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This category contains the following articles
Between Myth and Reality - Victor Man's Existential Painting
"The Contemplative Art Experience no Longer Takes Place" - Olaf Nicolai on the Future of Biennials
MACHT KUNST - The Prizewinners - Hide and Seek: The Self-Portraits of Annina Lingens
An American Affair - A Visit to the 2014 Whitney Biennial
Let's talk: Dayanita Singh & Gerhard Steidl on the High Art of Making Books
Six Feet Under - Why does contemporary art love to spotlight Old Masters and forgotten outsiders?
"Optimism is part of a revolutionary mindset" - An Interview with Biennale of Sydney Curator Juliana Engberg
Rethinking the Language of Art - The Whitney Biennial 2014 beyond Discourse
The Man Who Invented Pop Art - London Celebrates Richard Hamilton
Dark Metamorphoses - Victor Man Is Artist of the Year 2014
MACHT KUNST - The Prizewinners - "Colors were never strong enough for me": A visit with Nicolas Fontaine
MACHT KUNST - The Prizewinners - Lena Ader: A Certain Strength


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An American Affair
A Visit to the 2014 Whitney Biennial

The idea was that everything should be different this year. Three curators were called upon to reform the New York Whitney Biennial. And to provide a fresh look at the contemporary American art scene. But is the legacy of the country’s most important art event too much of a burden? Jessica Loudis had a look around the show.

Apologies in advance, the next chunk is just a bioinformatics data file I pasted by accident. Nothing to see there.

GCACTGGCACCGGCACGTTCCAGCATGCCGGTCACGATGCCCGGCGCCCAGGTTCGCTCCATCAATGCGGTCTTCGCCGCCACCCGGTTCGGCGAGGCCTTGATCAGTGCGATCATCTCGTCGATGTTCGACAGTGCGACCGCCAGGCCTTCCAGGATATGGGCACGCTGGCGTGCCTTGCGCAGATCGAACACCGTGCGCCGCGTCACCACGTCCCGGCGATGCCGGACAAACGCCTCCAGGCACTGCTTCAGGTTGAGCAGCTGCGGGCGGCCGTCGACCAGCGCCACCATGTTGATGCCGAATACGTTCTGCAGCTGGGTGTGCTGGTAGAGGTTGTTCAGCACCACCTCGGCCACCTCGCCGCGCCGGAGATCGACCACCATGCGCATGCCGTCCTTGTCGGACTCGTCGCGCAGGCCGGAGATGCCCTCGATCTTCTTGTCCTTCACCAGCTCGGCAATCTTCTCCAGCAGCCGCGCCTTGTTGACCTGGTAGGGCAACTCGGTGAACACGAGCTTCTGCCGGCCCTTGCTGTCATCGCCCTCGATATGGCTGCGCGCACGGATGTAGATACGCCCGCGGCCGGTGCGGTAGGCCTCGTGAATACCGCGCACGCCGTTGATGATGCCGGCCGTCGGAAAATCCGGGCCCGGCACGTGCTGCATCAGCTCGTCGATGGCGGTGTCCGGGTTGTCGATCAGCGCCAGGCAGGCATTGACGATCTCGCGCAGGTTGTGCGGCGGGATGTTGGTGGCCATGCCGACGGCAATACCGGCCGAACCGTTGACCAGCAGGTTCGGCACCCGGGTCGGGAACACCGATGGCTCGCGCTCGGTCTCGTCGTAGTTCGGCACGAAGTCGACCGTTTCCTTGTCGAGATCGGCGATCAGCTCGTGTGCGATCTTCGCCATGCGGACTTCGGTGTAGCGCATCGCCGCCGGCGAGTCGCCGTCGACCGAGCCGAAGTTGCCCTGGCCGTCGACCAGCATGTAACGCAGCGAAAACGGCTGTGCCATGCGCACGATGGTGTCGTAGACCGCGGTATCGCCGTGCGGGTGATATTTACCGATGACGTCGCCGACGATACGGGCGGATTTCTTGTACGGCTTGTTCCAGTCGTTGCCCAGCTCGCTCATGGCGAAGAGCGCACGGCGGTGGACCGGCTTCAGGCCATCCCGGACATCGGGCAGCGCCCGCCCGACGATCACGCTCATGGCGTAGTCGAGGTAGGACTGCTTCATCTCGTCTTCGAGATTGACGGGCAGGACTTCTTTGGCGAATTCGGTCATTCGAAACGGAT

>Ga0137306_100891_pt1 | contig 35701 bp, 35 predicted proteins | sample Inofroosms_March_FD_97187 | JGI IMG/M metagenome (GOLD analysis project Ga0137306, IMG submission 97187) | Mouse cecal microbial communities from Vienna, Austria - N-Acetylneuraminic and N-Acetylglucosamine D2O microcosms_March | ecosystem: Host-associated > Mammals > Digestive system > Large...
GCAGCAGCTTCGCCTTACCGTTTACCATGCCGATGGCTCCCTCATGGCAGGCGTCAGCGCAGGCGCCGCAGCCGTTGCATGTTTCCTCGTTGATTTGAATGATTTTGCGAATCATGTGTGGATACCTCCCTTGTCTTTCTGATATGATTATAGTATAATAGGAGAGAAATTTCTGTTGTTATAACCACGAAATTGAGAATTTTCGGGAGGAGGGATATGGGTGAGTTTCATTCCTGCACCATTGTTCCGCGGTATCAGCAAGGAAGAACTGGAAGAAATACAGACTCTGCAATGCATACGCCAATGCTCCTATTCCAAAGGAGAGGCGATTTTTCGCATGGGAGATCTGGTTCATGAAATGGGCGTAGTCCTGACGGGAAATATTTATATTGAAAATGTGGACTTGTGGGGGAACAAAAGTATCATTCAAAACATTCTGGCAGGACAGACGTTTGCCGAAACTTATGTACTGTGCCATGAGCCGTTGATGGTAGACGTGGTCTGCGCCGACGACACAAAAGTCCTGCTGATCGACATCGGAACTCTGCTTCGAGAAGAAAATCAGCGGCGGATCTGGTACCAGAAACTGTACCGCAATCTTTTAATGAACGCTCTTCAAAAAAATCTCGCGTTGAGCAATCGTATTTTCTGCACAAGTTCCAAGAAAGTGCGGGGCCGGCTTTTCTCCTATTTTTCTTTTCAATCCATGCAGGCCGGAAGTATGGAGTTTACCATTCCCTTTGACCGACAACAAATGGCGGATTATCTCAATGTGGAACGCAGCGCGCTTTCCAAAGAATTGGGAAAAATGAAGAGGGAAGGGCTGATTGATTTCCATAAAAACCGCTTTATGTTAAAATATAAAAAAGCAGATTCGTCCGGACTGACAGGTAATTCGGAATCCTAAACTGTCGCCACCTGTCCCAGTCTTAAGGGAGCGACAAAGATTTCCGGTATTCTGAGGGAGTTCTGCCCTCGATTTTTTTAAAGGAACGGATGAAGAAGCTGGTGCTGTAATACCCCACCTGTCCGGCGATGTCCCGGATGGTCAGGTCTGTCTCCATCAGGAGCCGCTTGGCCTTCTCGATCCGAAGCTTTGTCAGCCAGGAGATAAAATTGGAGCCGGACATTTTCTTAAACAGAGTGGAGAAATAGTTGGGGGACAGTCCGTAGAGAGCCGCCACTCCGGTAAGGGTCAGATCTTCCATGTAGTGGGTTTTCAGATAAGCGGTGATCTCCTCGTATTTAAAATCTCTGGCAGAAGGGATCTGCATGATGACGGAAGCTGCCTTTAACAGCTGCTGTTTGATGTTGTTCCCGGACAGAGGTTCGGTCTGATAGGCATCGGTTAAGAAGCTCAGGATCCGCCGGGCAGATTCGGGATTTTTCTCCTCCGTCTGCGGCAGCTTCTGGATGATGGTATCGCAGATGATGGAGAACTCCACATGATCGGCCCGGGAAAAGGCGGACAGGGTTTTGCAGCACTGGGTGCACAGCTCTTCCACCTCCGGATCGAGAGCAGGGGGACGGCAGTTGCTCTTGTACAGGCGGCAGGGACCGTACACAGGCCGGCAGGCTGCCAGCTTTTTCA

When the Whitney announced the line-up for the 2014 Biennial last fall, the selection was met with curiosity and tentative excitement. Unlike previous biennials, this one felt different—certainly stranger and possibly smarter, fragmented but inclusive, and more explicitly interdisciplinary. Absent were the stars of the international art circuit, and in their place was an eclectic collection of cult favorites, hometown heroes from Philadelphia and Chicago; and, in the form of monumental paintings by Amy Sillman, Donna Nelson, and Louise Fishman, elder stateswomen of the art world. And alongside the names one might expect to see on the walls of the Whitney, there were the more mysterious additions: what were writers David Foster Wallace and Gary Indiana doing in the show? Why was the Brooklyn-based editorial collective Triple Canopy invited to participate? And what about minimalist composer Charlemagne Palestine, or California publisher Semiotext(e)?